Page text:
McKellar Math was born in 2007, a few years after Danica McKellar spoke before a Congressional Committee about why kids in the United States are far behind kids of many other countries in math scores, and why girls especially begin to shy away from math in middle school. A recent UCLA graduate with a degree in Mathematics, McKellar pledged to Congress that she would be a part of the solution. Identifying the problem as largely cultural – kids in the US tend to view math as boring, scary and just for nerds – McKellar challenged these stereotypes with her first book, aimed at middle school kids: Math Doesn’t Suck. This how-to book was a runaway bestseller; and McKellar was named ‘Person of the Week” on ABC World News upon the book’s release for her positive contribution as an author and as a role model for kids everywhere. The incredible success of Math Doesn’t Suck led to three more books in the series, Kiss My Math, Hot X: Algebra Exposed, and Girls Get Curves: Geometry Takes Shape.

The mission of McKellar Math is to explain math concepts in fun, easy-to-digest ways with colorful analogies and simple tricks, and to show kids that math is an inherent part of the world around them. McKellar Math gives kids the tools they need to succeed in math and to build the confidence that comes from feeling smart.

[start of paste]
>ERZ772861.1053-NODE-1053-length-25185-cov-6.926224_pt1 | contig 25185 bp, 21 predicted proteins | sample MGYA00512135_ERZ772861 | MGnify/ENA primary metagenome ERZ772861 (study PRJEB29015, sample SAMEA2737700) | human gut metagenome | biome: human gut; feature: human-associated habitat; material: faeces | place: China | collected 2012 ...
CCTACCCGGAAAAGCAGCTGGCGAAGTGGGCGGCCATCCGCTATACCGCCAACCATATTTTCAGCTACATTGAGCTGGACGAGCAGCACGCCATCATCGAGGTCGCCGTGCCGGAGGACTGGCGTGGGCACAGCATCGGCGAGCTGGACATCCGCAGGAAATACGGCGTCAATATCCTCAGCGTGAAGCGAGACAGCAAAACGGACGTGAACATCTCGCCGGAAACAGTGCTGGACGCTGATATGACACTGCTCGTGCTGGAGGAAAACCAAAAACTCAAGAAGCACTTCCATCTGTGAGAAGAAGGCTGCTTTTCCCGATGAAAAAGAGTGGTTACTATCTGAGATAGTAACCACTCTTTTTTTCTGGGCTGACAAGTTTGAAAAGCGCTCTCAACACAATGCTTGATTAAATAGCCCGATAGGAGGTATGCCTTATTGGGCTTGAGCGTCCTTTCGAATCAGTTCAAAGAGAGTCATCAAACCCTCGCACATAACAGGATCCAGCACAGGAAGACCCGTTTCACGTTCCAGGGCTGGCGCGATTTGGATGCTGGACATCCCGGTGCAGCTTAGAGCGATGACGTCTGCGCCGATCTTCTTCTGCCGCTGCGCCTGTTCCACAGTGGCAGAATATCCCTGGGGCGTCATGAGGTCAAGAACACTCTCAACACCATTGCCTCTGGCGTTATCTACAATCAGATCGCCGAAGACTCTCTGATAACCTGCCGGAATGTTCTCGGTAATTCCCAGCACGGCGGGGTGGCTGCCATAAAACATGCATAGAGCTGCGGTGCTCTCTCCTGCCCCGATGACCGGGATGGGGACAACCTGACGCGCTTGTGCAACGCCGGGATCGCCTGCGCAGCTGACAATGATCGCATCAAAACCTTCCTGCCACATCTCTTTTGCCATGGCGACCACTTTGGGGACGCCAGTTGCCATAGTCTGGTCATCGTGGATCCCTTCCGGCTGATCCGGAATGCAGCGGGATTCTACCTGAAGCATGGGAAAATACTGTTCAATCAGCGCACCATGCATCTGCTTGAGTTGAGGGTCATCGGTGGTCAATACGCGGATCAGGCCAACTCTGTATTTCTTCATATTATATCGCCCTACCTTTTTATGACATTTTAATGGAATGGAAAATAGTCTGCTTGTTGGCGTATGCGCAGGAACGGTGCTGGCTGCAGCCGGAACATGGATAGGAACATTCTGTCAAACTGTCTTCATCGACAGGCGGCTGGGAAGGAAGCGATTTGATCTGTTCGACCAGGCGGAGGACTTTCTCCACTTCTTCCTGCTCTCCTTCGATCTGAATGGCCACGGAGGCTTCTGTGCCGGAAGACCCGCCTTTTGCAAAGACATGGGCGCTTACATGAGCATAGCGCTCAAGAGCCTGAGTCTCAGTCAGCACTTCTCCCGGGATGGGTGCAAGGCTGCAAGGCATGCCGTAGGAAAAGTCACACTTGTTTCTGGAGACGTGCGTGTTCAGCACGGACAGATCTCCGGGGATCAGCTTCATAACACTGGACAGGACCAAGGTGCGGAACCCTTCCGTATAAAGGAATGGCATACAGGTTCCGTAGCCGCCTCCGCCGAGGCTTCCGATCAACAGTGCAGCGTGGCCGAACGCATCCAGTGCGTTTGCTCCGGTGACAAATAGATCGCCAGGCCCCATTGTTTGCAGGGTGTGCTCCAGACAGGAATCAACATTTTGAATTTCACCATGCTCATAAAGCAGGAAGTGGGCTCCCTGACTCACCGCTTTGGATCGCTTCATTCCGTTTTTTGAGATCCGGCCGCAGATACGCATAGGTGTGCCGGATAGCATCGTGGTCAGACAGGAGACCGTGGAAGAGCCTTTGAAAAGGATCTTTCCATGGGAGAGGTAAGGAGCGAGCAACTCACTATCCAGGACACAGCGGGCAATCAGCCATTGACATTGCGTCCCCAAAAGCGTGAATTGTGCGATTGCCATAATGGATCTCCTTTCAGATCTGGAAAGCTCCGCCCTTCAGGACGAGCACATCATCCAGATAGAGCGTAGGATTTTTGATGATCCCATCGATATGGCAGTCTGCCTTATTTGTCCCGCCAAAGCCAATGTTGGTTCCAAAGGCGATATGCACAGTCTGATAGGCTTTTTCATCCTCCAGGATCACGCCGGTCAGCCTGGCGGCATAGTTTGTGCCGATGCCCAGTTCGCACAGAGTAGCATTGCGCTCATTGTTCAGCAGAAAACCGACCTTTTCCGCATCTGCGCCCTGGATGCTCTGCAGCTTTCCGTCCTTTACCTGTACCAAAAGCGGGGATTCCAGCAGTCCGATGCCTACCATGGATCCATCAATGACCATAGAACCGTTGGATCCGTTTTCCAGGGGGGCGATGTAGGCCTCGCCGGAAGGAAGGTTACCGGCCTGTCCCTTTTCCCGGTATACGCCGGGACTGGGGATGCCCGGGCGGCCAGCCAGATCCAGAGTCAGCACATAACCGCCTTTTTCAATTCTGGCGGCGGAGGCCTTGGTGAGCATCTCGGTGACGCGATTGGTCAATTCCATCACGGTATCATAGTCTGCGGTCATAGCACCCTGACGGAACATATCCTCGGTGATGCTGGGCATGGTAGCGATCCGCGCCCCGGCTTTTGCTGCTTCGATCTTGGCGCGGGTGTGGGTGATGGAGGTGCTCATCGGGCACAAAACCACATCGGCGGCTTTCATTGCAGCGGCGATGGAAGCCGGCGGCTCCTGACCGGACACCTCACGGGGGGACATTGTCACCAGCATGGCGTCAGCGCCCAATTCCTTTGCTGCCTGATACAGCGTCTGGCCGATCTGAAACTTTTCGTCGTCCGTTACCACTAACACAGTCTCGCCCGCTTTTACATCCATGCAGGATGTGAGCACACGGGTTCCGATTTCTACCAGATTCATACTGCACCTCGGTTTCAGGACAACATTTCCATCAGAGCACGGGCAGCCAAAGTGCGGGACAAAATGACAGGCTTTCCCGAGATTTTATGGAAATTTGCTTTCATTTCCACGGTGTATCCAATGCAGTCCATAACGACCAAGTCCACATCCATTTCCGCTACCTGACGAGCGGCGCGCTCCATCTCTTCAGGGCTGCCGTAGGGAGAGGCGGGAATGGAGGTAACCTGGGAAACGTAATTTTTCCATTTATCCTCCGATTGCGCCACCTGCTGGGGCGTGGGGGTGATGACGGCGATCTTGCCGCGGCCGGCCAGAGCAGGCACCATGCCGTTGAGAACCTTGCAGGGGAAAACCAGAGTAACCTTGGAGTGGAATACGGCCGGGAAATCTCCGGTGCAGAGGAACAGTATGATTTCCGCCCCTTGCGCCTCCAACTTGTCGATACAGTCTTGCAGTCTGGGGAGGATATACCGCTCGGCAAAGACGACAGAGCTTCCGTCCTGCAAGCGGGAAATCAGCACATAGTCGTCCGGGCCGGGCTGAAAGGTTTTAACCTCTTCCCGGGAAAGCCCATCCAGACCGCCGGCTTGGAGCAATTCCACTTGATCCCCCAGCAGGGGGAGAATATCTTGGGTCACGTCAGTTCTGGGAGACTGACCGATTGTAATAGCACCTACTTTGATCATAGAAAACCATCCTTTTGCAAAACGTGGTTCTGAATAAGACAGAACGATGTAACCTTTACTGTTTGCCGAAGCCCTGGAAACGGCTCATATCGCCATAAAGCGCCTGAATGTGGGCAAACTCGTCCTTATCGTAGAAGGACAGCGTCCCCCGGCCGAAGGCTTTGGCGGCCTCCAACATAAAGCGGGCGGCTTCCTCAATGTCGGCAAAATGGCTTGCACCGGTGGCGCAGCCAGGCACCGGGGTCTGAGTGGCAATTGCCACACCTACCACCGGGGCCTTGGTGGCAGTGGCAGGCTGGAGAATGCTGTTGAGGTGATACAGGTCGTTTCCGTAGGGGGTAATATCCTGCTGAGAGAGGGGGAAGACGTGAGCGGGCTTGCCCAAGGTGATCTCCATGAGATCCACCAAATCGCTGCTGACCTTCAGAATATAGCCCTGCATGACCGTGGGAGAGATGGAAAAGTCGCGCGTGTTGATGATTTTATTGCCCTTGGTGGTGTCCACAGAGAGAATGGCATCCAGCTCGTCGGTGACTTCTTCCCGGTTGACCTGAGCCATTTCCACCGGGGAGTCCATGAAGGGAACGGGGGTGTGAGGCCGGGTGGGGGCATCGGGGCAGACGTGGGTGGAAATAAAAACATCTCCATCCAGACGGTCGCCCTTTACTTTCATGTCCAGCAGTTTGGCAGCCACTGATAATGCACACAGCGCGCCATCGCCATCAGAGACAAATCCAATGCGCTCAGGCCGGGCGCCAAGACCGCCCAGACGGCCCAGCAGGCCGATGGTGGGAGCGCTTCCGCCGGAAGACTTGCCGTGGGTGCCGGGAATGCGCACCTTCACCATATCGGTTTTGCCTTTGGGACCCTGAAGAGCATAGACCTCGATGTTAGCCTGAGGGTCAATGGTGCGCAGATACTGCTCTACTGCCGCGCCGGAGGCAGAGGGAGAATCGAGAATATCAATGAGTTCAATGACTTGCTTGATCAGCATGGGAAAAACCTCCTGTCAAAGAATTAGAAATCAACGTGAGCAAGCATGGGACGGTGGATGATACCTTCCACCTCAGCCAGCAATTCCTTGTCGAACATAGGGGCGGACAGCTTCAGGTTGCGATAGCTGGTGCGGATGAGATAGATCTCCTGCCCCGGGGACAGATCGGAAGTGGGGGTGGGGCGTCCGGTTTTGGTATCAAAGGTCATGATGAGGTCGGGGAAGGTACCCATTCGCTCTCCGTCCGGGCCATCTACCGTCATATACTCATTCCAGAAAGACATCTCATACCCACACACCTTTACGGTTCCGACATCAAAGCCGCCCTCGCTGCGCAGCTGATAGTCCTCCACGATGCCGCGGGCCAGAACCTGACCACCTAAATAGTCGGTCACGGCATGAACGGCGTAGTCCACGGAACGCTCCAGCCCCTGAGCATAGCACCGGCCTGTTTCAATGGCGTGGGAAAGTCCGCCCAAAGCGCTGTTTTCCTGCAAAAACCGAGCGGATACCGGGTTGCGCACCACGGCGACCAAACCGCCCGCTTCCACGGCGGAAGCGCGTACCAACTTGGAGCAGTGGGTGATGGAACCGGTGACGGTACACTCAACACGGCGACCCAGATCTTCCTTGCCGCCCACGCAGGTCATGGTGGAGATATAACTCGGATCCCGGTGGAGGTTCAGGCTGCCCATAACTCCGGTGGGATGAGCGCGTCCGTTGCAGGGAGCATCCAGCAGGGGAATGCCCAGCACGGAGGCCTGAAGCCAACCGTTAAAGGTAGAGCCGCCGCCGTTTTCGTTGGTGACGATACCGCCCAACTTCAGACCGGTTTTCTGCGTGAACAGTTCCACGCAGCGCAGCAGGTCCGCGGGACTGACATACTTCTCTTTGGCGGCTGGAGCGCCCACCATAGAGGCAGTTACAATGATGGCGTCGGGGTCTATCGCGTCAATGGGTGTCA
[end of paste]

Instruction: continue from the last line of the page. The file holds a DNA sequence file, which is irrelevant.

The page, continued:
This New York Times bestselling series of math books has helped hundreds of thousands of students to improve their math scores, and their outlook on math itself Now it is was time for McKellar Math to focus on the youngest audience! March 2017 sees the release of Goodnight Numbers, the youngest of the McKellar Math books, aimed at toddlers.Goodnight Numbers is the first in an 8-book series that will become available over the next few years, spanning toddlerhood through the 3rd grade, with books 2 – 7 becoming available over the next few years. McKellar Math aims to ensure that kids experience math as a delight, a fun challenge, and an opportunity to get stronger and smarter – in all areas of life.

In addition to her lifelong acting career, Danica McKellar is an internationally-recognized mathematician and advocate for math education. A summa cum laude graduate of UCLA with a degree in Mathematics, Danica has been honored in Britain’s esteemed Journal of Physics and the New York Times for her work in mathematics, most notably for her role as co-author of a ground-breaking mathematical physics theorem which bears her name (The Chayes-McKellar-Winn Theorem).